Carnival: the ten Italian traditional masks

Carnival: the ten Italian traditional masks

What could be better than a handful of confetti and a colorful mask to ward off the cold and darkness of winter? Carnival is one of the most loved festivals by young and old alike all over the world. Masks are the main characters and in Italy they have been used in plays and festivals since prehistoric times. Each Region of Italy has his typical mask, created for the puppet theater or for the Italian “Commedia dell’Arte” – a form of Italian theatre of the 16th century – or conceived as a symbol of celebration.

Italian traditional masks carnival

Italian traditional masks

Here are the ten most popular Italian masks:
1) Arlecchino: Arlecchino, one of the most popular Italian masks, is native to Bergamo, in the Region of Lombardy. Arlecchino is a character of the “Commedia dell’Arte”, and has been inspired by a farmer on one hand, and by the French medieval devil Hellequin on the other. Legend has it, however, that Arlecchino is so poor that his friends during Carnival usually give him pieces of their costumes: this is the reason why he has a colorful dress.

2) Pulcinella: The mask of Pulcinella, officially created by the actor Silvio Fiorillo in the Sixteenth century, was inspired by Maccus, a servant of the “Antellanae” a popular show in the Ancient Rome. Maccus had a big nose and a wide white shirt. Pulcinella is the symbol of opposites coexistence: he is both a liar and altruist, lazy and ready for anything to satisfy his constant hunger, he is a poor servant and also a fighter in the struggle for a better life.


Pulcinella [Photo credits giullong]

3) Pantalone: Pantalone represents the typical Venetian merchant of the 1500’s and he is part of the Venetian theatrical and artistic scene. He is old and mean and he wears a long black chimere and red tights.

4) Colombina: Colombina is another Venetian mask of the ”Commedia dell’Arte”. She is a servant, Arlecchino’s wife, and often becomes the focus of her master Pantalone’s attentions. She doesn’t wear a mask, she wears a headset and a blue and white striped dress, a white apron and red stockings.

5) Burlamacco: He is the symbol of the Carnival of Viareggio, and he has been created by Umberto Bonetti, an artist of Viareggio, as a set of typical elements of the Italian Commedia dell’Arte’s masks: a checkered suit that comes from Arlecchino, a pom-pom such such as Pierrot, a wide ruff that comes from Captain Spaventa, a red hat as Rugantino and a black cloak such as Baldanzone. His name comes from the “Burlamacca”, a canal running through Viareggio.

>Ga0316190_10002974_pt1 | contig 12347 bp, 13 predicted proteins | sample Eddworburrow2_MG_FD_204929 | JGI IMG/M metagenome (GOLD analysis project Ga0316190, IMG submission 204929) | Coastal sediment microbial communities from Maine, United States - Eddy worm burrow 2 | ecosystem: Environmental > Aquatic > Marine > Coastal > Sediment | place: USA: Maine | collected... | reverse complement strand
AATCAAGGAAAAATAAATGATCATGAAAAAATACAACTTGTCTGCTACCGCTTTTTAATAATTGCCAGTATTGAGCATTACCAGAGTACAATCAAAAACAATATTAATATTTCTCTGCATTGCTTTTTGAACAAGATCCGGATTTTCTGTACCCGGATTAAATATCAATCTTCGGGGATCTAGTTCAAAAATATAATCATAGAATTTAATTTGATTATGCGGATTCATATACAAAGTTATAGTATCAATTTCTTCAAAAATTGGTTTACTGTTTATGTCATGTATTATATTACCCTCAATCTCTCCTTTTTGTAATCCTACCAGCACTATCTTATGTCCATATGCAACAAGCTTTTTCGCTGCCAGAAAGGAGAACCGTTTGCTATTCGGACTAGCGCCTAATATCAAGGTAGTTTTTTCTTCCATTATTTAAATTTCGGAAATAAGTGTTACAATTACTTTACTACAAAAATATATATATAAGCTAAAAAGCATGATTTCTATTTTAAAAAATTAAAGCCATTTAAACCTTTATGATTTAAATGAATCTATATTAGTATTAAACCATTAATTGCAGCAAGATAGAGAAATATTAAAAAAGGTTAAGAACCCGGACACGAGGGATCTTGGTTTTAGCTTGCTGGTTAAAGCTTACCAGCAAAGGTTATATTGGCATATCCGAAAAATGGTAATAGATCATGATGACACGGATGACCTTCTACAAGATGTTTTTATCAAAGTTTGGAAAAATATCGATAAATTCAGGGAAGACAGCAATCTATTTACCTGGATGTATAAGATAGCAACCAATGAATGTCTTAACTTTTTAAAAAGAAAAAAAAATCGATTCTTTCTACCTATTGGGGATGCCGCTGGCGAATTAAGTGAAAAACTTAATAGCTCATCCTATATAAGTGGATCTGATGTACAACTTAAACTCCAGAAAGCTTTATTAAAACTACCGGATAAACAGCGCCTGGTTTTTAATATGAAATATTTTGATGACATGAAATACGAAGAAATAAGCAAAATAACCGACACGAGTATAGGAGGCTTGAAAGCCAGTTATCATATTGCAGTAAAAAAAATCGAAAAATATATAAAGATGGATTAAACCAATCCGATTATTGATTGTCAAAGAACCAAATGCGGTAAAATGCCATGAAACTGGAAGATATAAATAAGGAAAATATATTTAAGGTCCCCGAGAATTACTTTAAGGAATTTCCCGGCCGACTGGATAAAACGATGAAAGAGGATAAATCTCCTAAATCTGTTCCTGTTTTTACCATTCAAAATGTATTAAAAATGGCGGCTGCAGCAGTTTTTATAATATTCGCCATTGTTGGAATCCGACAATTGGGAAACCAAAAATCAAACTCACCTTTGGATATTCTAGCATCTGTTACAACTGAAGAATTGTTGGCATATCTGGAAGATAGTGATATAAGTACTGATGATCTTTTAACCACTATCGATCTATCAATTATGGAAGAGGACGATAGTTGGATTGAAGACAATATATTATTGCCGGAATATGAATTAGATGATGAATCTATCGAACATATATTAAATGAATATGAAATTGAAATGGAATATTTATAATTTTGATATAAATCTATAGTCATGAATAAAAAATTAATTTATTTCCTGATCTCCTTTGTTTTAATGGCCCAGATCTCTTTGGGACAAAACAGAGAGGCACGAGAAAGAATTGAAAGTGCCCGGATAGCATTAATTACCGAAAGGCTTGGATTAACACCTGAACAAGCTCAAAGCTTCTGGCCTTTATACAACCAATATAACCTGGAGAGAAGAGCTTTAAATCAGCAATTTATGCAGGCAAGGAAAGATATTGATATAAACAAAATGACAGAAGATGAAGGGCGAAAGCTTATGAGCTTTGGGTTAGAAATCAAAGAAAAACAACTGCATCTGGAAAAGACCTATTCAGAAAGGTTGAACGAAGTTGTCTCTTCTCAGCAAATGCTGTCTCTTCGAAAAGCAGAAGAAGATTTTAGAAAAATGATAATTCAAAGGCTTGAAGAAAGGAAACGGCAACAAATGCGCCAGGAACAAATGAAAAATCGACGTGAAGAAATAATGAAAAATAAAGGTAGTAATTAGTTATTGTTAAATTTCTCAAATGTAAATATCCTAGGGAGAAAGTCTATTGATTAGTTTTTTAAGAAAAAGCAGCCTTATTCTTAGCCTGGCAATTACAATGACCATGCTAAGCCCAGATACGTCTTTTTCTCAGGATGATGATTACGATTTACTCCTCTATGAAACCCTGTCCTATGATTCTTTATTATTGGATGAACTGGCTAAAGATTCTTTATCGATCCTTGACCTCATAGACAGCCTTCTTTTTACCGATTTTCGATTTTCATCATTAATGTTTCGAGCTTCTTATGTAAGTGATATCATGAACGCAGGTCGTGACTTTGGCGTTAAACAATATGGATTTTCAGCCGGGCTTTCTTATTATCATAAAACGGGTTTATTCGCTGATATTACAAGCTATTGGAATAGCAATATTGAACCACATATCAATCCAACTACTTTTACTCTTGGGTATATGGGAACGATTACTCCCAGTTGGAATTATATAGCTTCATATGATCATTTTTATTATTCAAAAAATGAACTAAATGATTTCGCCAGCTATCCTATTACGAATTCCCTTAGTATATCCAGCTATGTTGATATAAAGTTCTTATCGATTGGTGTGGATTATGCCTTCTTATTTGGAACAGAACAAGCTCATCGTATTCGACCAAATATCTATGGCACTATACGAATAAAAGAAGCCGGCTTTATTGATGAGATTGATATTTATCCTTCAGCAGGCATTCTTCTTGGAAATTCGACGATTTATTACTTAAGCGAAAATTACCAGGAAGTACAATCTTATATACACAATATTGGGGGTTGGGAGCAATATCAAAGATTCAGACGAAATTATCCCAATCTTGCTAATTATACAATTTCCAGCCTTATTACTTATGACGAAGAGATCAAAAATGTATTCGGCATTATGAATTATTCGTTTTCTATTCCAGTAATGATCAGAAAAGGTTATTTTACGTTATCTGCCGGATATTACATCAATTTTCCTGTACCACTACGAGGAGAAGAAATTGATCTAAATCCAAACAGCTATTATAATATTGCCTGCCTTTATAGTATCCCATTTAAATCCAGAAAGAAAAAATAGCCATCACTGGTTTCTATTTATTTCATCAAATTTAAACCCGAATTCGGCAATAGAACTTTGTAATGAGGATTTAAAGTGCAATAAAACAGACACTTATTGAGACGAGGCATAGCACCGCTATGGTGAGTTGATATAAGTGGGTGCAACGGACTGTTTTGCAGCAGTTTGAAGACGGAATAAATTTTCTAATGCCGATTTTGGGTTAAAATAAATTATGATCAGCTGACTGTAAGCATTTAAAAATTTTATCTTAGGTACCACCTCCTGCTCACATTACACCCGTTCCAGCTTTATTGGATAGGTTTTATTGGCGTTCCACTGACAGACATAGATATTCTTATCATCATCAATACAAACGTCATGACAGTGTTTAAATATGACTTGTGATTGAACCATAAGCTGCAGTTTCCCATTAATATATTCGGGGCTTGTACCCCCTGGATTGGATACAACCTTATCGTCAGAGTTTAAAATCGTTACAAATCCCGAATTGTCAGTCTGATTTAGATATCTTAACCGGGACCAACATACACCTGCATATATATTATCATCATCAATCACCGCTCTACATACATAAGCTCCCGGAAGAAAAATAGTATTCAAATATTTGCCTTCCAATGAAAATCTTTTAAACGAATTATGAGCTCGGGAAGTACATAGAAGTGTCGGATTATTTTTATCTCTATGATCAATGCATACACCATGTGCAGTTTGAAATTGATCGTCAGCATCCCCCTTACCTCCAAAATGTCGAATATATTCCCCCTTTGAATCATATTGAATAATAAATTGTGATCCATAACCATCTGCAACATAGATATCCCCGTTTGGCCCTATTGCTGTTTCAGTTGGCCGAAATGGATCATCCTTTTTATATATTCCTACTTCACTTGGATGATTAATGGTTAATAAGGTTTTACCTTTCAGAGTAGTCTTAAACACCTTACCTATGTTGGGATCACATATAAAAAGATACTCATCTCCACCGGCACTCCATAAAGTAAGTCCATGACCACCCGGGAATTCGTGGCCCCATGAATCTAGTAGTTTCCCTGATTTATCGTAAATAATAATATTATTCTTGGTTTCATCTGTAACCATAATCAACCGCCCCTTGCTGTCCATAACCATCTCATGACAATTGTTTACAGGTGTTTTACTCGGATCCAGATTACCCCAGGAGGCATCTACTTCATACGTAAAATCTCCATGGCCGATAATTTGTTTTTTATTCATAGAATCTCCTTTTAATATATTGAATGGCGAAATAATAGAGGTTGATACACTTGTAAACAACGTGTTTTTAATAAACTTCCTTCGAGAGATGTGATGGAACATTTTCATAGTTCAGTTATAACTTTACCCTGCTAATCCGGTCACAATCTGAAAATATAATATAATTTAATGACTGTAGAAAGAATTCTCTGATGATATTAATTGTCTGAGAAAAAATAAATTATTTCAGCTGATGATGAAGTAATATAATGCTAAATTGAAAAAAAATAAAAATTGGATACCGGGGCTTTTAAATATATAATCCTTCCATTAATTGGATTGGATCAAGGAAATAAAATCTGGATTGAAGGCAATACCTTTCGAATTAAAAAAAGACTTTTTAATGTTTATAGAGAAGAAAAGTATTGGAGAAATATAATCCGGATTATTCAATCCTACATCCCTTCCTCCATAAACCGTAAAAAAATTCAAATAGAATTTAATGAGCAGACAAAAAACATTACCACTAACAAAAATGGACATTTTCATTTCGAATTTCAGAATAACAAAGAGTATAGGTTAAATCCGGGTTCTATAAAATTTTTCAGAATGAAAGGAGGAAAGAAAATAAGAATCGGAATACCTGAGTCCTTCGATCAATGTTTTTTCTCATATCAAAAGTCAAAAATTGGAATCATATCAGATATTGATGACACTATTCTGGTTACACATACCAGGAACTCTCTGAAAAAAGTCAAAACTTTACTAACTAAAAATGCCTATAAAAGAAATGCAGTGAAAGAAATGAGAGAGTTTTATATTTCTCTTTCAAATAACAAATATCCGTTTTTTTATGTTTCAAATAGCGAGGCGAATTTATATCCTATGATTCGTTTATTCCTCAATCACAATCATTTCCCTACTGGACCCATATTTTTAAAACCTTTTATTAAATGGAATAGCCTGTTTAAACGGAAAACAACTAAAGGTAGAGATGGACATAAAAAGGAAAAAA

Burlamacco [Photo credits Marcello Alinari]

6) Capitan Spaventa: Capitan Spaventa is an Eleventh century traditional Italian mask. He has a yellow and orange striped dress, a broad hat decorated with colored feathers, boots and a long sword. It ‘a reckless swordsman, and he usually teases the other officials.

7) Balanzone: Born in Bologna, he is a boaster and know-it-all doctor. Dressed in black with the uniform of the University of Bologna’s professors, he usually gives advices to other masks.

8) Pierrot: The original name of this mask is “Pedrolino”, and he is one of the servants of the “Commedia dell’Arte”. Later the character became part of French theatre companies with the name of Pierrot. Here, he left the playful personality to meet the French taste, becoming a melancholy and sad mime who falls in love with the moon.



9) Rugantino: Rugantino is a character in the popular Roman theater, and his name comes from the dialect word “ruganza” (arrogance). He is young, arrogant and provocative, and is dressed as a policeman even though it is actually the bandits leader.
10) Brighella: Brighella comes from Bergamo too, he has no scruples, is sly and liar, and is the head of servants but also does many other dishonest jobs. He wears a jacket and a pair of trousers decorated with green gallons, green shoes with black pom-poms, a white and green cloak, black mask and hat. He is often the antagonist of Arlecchino.